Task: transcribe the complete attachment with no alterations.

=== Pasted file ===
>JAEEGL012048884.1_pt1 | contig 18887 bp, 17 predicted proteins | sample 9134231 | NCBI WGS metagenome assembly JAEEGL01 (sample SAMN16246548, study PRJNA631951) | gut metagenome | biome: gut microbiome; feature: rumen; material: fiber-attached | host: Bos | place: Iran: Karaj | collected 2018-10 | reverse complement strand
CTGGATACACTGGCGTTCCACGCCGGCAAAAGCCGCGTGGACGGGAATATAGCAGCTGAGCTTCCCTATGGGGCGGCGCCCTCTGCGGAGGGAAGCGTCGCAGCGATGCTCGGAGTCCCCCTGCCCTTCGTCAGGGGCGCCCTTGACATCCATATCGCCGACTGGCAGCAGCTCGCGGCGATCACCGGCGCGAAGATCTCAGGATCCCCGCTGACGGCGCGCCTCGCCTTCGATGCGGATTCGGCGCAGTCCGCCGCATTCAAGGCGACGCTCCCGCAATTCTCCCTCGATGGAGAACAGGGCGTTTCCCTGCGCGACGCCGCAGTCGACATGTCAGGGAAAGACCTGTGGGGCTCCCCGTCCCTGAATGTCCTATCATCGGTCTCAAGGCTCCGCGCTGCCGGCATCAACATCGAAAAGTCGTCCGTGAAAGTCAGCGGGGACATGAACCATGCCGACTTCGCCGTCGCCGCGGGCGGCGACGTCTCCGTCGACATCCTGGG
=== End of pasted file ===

>JAEEGL012048884.1_pt1 | contig 18887 bp, 17 predicted proteins | sample 9134231 | NCBI WGS metagenome assembly JAEEGL01 (sample SAMN16246548, study PRJNA631951) | gut metagenome | biome: gut microbiome; feature: rumen; material: fiber-attached | host: Bos | place: Iran: Karaj | collected 2018-10 | reverse complement strand
CTGGATACACTGGCGTTCCACGCCGGCAAAAGCCGCGTGGACGGGAATATAGCAGCTGAGCTTCCCTATGGGGCGGCGCCCTCTGCGGAGGGAAGCGTCGCAGCGATGCTCGGAGTCCCCCTGCCCTTCGTCAGGGGCGCCCTTGACATCCATATCGCCGACTGGCAGCAGCTCGCGGCGATCACCGGCGCGAAGATCTCAGGATCCCCGCTGACGGCGCGCCTCGCCTTCGATGCGGATTCGGCGCAGTCCGCCGCATTCAAGGCGACGCTCCCGCAATTCTCCCTCGATGGAGAACAGGGCGTTTCCCTGCGCGACGCCGCAGTCGACATGTCAGGGAAAGACCTGTGGGGCTCCCCGTCCCTGAATGTCCTATCATCGGTCTCAAGGCTCCGCGCTGCCGGCATCAACATCGAAAAGTCGTCCGTGAAAGTCAGCGGGGACATGAACCATGCCGACTTCGCCGTCGCCGCGGGCGGCGACGTCTCCGTCGACATCCTGGG